In traditional marketing, the Four Ps were developed initially by a Notre Dame marketing professor, Jerome McCarthy. They stand for:
In the 1960s, the term Marketing Mix was popularized by the “Father of Marketing,” Philip Kotler, and he defined the Marketing Mix (and the Four Ps) as the four core variables that help a company develop a unique selling point as well as a brand image.
Fast forward to the year 2020, and creating a content marketing plan with the 4 Ps is still relevant, but the words assigned to the Ps have changed. Content Marketing, when compared to traditional marketing, is very different. A global marketing specialist for Intel redefined the 4 Ps within the context of global content marketing.
4 Ps of Content Marketing
According to Pam Didner, Author of Global Content Marketing
- Plan - Strategy before execution
- Produce - Create content that matters
- Promote - Distribute content
- Perfect - Measure, optimize, and drive maximum impact
If your brand is considering a shift toward inbound marketing, should your organization focus on the modern 4 Ps of content marketing?
The answer is a definite yes, and most organizations in your sector are actively engaged. In fact, according to a B2B Content Marketing study, 72 percent of all marketers said that a good content strategy was a significant part of their recent success. In HubSpot’s state of marketing report, they found that seventy percent of marketers are now actively invested in creating content marketing plan with a well-planned strategy.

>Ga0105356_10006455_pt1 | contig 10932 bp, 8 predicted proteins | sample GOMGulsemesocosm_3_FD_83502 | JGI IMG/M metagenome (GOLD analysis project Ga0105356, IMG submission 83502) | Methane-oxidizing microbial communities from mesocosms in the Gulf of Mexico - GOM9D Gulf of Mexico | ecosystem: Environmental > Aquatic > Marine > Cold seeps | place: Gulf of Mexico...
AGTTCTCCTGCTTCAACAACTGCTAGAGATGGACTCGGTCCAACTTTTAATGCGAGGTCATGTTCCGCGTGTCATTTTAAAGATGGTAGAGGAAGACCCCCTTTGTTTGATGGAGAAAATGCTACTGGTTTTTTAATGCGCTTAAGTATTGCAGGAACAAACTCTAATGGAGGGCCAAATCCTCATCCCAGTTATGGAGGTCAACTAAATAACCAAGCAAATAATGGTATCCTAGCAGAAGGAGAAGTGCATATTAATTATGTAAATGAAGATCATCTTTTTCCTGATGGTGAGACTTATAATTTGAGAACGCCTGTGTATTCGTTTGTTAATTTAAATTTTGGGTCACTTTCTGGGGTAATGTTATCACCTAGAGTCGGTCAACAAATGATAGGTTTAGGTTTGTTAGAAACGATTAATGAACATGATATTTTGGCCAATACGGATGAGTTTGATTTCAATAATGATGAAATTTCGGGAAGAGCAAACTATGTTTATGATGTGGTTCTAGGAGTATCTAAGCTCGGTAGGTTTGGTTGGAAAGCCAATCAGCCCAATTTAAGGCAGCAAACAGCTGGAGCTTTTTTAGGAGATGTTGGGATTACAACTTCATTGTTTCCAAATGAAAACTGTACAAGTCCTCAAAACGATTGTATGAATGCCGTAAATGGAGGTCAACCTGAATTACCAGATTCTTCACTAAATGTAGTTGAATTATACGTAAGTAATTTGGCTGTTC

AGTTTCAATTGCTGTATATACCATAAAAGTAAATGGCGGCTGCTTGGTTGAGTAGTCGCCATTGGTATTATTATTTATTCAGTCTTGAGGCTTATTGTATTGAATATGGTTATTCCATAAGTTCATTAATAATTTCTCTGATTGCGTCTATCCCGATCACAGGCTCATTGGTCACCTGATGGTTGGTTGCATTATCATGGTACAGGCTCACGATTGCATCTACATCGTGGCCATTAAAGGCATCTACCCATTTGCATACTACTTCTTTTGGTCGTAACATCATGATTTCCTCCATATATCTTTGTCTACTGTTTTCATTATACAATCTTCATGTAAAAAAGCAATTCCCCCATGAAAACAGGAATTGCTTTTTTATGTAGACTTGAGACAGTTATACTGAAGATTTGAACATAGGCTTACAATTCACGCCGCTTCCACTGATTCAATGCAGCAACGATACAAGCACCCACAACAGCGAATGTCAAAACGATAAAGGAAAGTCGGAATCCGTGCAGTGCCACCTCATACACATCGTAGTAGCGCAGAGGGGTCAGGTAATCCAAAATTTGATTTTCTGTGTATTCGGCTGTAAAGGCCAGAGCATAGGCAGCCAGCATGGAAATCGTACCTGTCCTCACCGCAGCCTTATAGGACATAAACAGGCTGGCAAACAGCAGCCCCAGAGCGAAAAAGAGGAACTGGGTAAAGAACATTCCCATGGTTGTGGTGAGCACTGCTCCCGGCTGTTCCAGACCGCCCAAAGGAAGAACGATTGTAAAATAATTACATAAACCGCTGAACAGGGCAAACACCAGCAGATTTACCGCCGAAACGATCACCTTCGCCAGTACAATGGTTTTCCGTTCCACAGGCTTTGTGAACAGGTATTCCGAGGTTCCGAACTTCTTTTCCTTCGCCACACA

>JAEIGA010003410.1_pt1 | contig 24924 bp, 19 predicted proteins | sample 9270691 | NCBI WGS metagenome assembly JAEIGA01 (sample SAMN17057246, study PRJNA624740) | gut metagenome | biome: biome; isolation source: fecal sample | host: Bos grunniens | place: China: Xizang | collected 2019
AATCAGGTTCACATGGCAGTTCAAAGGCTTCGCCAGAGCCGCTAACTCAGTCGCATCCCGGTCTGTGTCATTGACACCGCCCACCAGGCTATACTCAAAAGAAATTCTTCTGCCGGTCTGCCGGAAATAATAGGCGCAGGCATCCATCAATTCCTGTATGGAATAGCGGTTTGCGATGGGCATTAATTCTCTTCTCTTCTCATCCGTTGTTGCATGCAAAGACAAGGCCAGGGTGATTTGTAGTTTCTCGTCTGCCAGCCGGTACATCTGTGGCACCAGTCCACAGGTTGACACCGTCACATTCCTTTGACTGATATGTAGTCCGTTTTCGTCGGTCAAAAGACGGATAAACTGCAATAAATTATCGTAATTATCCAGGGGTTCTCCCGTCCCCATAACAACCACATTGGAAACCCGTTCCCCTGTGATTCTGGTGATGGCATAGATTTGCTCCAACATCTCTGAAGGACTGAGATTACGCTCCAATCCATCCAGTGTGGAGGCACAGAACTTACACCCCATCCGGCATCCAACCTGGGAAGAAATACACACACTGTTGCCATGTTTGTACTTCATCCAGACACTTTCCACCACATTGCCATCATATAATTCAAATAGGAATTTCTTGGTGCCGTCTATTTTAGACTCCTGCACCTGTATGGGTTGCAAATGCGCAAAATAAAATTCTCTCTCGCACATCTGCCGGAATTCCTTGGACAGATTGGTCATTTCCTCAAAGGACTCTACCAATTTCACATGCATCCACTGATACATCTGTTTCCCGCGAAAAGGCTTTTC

If you’ve participated in a content marketing plan or you are brand new to the process, you’ll notice two pain points:
- Content marketing is expensive
- Content marketing success is difficult to measure
Despite these obstacles, brands are dedicating a large portion of their marketing budget toward the creation of owned media (aka content marketing). Your company can implement a successful content marketing plan by following the 4 Ps.
Creating a content marketing plan takes much more than a content calendar and a few keyword targets. First, you need to define your target audience, which will, in turn, define the purpose of your content. Once you’ve identified your target audience and the purpose for your content, you can begin to outline the content strategy.
There are plenty of tools available to help you create a successful content plan that has a strong foundation. Here are a few of our favorites:
If your brand has a lot of content, begin the planning process with a content audit. Begin the audit by measuring for content effectiveness. You can use our marketing KPIs list or an in-depth content audit if you’re using content to boost SEO efforts.
Next, focus on creating a strategy for every stage of your sales funnel. Here are a few resources to help you get started:
While the process of creating content sounds easy, anyone who has been through it knows that it’s not as simple as type, edit, publish. The larger the brand, the more approvals are required from key stakeholders. Publishing content that doesn’t meet brand guidelines will kill your content strategy and make it harder to get “buy-in” from other team members.